One London Captive Spent Entire Life Imprisoned

London cops hunt for more captives—or bodies

By Rob Quinn,  Newser Staff

Posted Nov 22, 2013 5:20 AM CST | Updated Nov 22, 2013 7:17 AM CST

(Newser) – Investigators piecing together the bizarre case of three women held in servitude for decades suspect there may be more victims involved, reports the Telegraph. After the arrest of a man and woman in south London, both aged 67, police are searching possible linked addresses for other slaves—or possibly bodies. In other developments:

  • The circumstances of the captivity are still unclear. Police say the women's lives were "greatly controlled"—but they also had some "controlled freedom," the Sydney Morning Herald reports. The 30-year-old woman had apparently spent her entire life in captivity before the police rescue. Asked if she had gone to school, a police spokesman said she had "no contact with the outside world that one would see as normal."

  • The other victims are a 69-year-old Malaysian woman and a 57-year-old Irish woman. It's not clear who the parents of the 30-year-old are, but investigators say they haven't seen any evidence of sexual abuse.
  • The three women, who had become "institutionalized to a very bad way of living," found the courage to contact the anti-domestic abuse Freedom Charity after it came up in a documentary, charity founder Aneeta Prem tells the BBC. Over weeks of secretive phone calls, the charity was able to gain the women's trust. "One of the key things that has come up is that these three ladies were absolutely terrified by these people," she says.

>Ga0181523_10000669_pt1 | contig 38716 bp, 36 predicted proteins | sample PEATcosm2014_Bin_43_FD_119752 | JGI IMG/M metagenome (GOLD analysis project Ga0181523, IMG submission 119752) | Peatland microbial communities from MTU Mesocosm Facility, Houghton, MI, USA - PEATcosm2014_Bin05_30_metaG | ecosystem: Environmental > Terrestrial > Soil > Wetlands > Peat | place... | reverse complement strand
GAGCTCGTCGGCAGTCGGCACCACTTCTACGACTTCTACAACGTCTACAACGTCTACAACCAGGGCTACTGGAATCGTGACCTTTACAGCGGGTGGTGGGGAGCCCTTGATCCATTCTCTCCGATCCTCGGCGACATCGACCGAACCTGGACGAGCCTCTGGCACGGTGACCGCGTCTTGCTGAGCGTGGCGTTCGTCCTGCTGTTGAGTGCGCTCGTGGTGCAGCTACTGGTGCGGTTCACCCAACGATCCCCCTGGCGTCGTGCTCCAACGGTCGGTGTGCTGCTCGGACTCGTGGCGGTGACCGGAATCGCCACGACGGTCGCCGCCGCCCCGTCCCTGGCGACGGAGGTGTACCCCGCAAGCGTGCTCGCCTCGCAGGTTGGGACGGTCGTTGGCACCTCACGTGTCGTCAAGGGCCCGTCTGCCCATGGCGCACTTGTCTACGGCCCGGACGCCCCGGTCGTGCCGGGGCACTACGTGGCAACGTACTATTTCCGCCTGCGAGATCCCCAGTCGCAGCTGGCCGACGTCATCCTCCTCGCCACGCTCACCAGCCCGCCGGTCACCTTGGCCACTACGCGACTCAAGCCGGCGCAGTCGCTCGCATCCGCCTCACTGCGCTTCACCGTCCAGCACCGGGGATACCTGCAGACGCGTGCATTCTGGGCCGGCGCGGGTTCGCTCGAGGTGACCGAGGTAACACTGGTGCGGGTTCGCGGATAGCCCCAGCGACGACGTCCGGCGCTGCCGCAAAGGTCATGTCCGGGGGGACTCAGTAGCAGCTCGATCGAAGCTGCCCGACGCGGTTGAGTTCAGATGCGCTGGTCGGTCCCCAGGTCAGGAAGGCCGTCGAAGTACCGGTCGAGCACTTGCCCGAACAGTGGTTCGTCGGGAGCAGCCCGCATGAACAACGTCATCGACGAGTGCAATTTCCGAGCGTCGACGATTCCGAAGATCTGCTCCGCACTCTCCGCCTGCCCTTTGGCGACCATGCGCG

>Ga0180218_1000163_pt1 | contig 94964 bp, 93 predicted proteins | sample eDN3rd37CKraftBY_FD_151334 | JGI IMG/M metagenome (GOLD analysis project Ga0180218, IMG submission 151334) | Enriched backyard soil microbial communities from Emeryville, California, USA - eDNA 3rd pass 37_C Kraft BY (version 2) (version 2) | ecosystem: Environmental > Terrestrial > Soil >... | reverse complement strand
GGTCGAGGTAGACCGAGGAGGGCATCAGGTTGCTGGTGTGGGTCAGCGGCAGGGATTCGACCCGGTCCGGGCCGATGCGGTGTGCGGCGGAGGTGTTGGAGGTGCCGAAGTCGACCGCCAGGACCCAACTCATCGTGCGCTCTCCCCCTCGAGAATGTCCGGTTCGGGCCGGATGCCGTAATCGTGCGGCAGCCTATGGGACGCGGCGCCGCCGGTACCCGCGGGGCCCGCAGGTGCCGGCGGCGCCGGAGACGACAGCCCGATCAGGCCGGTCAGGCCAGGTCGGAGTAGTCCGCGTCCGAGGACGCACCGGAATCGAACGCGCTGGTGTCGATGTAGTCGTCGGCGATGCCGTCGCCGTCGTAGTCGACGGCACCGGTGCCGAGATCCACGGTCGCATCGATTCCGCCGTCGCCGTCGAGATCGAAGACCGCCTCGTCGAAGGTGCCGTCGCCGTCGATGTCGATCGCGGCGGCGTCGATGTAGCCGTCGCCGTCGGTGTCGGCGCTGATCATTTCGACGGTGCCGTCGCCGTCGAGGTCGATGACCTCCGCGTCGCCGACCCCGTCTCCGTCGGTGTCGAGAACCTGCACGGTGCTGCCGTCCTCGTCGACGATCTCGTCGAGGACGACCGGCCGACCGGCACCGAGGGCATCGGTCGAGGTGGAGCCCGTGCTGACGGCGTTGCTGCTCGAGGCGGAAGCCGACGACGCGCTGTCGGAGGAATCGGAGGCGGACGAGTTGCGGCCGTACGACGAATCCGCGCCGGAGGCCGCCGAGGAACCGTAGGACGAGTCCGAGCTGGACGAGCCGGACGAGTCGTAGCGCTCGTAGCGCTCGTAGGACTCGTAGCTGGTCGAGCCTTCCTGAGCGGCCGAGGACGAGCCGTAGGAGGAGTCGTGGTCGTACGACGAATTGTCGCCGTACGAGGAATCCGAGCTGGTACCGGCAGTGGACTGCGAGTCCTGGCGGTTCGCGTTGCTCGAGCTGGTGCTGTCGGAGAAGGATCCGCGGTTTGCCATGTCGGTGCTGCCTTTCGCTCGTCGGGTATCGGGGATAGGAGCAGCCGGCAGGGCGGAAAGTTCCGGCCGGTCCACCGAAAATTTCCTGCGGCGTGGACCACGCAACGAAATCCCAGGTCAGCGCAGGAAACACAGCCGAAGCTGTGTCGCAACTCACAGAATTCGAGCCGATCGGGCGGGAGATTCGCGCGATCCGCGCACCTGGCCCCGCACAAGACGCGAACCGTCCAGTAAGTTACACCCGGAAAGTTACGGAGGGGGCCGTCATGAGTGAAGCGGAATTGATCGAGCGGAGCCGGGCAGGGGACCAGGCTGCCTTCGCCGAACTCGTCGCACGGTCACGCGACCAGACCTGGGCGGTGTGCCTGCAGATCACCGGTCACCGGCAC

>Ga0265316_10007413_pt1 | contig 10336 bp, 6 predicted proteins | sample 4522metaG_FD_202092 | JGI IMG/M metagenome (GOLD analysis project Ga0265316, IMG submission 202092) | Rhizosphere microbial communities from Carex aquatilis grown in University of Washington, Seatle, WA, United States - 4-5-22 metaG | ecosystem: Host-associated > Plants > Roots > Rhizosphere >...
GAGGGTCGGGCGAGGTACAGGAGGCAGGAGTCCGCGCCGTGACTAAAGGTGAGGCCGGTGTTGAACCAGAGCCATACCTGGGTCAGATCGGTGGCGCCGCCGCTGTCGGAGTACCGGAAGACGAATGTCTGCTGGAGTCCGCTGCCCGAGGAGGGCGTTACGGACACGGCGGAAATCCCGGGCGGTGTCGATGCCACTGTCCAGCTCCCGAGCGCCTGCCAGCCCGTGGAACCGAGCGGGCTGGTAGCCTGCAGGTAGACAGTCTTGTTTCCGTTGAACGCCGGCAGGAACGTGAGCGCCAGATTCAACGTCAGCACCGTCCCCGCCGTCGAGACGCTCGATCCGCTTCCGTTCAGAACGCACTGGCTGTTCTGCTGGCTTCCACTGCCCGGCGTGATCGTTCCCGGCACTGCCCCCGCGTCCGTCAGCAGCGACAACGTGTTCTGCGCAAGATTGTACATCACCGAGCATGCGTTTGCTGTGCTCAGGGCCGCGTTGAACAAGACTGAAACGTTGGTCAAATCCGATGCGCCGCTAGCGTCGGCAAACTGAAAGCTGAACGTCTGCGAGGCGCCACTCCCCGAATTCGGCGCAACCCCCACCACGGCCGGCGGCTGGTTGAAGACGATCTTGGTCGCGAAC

• After leaving the house last month, the women were so traumatized that it took investigators weeks to obtain enough information to arrest their alleged captors. The freed women are now being treated by specialists in a place of safety, police say.
  • Police have released few details about the "heads of the family" who were arrested. The couple, who police say are not British, were bailed after being questioned at a south London police station yesterday.
  • There is no sign that the neighbors had any idea what was going on. The house in the London borough of Lambeth was "just an ordinary house in an ordinary street," Prem says.

Aneeta Prem, founder of Freedom Charity, speaks to the Associated Press in London yesterday.
Aneeta Prem, founder of Freedom Charity, speaks to the Associated Press in London yesterday.   (AP Photo/Sang Tan)
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We have never seen anything of this magnitude before. - Kevin Hyland from the Metropolitan Police's Human Trafficking Unit

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